Tackling housing issues
Are you experiencing housing insecurity?
Learn about your rights and available options to avoid foreclosure or eviction.
Information for homeowners
Managing mortgage payments
If you can’t pay your mortgage or are worried about missing a payment, call your lender or loan servicer right away. Ask if they are willing to work with you on a way to make your payments more affordable – these are called “loss mitigation options” and they can include forbearance or loan modifications. Then, carefully study the terms of any offer they send you.
Receiving homeowner’s insurance money
Many people hire contractors soon after a disaster to begin repairs quickly on their home or business. Before you do, check with your insurance company and your mortgage company or servicer about how and when the insurance funds are distributed. Many mortgage agreements require insurance checks to be made out to both you and the mortgage company or servicer. This means your mortgage company may release portions of the insurance funds as repair work progresses, instead of releasing all the funds at once.
- What happens after you file an insurance claim
- What to do when you receive a home insurance settlement
- Things to consider when using contractors to rebuild after a disaster
If you have a reverse mortgage
You’ll need to notify your lender or servicer about damage to your home, in writing. Provide a way they can reach you by mail, phone, or e-mail. Staying in touch with your lender or servicer can help you understand what to do next, especially when it comes to avoiding foreclosure.
If you have a reverse mortgage and are worried you cannot meet your ongoing obligations of occupying the home as your primary residence, keeping the home in good repair, and paying your property taxes and homeowners insurance on time, it is also important to contact your servicer.
You still need to keep up with your property taxes or charges. If the payments will be a struggle, talk to your local tax authority to see if you can pay in installments, extend the deadline, or have any late fees waived.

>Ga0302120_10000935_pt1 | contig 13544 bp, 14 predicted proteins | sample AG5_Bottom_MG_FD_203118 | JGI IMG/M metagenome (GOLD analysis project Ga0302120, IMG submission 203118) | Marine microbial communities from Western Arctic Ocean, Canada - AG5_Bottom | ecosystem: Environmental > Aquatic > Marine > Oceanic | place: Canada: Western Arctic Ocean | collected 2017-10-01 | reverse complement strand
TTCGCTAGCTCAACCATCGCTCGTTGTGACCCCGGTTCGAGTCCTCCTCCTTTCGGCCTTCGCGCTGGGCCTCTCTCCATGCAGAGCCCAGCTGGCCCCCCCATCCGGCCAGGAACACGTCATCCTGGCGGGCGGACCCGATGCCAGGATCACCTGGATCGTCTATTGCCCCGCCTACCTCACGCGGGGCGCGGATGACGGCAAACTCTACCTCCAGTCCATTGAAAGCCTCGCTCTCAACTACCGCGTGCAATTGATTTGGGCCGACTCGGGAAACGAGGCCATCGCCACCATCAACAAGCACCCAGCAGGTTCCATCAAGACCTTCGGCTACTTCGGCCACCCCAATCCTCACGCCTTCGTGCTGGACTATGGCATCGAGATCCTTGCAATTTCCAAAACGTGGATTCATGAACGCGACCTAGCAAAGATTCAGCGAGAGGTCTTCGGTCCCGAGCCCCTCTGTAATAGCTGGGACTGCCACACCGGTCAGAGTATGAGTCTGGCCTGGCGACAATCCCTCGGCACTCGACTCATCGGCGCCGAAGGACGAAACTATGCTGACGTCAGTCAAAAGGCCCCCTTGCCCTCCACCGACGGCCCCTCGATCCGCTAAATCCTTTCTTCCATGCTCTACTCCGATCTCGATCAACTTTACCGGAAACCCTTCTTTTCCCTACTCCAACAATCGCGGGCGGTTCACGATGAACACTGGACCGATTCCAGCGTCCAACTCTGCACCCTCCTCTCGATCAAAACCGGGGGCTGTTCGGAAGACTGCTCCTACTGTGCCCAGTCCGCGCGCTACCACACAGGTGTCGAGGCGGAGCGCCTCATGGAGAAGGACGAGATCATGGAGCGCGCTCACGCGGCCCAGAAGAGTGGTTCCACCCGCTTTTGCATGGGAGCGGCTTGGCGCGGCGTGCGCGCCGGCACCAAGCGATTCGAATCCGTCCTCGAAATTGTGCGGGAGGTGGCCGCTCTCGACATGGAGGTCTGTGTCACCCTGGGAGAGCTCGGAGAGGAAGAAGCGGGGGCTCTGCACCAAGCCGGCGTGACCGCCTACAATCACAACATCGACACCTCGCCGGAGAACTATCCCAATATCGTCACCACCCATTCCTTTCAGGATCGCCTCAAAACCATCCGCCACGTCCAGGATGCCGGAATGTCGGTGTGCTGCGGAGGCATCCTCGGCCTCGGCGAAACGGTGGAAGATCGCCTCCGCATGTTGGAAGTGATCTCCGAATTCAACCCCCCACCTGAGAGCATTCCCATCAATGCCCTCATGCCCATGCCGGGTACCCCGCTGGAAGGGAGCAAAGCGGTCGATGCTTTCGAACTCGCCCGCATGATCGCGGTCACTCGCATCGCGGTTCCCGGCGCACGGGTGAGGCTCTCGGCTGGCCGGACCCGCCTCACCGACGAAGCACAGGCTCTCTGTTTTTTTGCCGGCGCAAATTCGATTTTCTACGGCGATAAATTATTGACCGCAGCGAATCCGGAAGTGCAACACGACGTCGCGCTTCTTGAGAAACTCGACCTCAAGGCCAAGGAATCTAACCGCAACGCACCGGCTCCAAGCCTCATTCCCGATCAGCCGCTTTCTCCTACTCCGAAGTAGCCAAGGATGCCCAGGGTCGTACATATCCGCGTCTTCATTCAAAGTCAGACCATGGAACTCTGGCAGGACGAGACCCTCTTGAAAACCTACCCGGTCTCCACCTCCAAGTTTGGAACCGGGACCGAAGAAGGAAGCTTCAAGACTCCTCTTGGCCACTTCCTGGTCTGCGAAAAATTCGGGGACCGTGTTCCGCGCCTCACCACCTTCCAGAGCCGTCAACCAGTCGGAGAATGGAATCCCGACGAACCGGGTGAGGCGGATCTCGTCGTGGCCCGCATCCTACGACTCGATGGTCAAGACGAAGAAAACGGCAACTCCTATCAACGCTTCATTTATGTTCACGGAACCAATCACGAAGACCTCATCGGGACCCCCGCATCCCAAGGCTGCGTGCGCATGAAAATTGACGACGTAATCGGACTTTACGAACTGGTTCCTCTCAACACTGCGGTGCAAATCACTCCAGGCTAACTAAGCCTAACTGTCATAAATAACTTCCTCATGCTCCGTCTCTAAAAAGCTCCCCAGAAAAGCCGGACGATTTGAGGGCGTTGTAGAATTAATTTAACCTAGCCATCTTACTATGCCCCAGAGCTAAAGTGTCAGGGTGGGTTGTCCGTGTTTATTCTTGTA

Information for renters
Managing rent payments
Generally, if you’re able to continue living in your rental home, even if there is damage to it, you’ll need to keep up with your rent payments. Be sure to review your lease to understand how a natural disaster or emergency affects your rental agreement with your landlord.
If you think you may struggle to pay rent, reach out to your landlord right away. You may be able to work out a payment plan or arrangement that works for you both. There may also be state-specific laws that apply to your situation.
If parts of the home are unusable, you can also contact your landlord to discuss reducing your rent. Notify your landlord in writing about damage to your unit and ask for an estimated timeframe for making the repairs. If you’re unable to live in your home—for example, if you can’t access utilities like water, gas, or electricity—that doesn’t necessarily end your lease. Generally, either you or the landlord must terminate the lease in writing. At that point, you can discuss having a portion of rent paid for that month and your security deposit returned. Your landlord can't use your security deposit to pay for damage caused by a natural disaster.
In general, landlords must provide their tenants with habitable premises. If you have trouble getting your landlord to make repairs or return your security deposit, talk to a lawyer or contact a housing services office in your state or local area.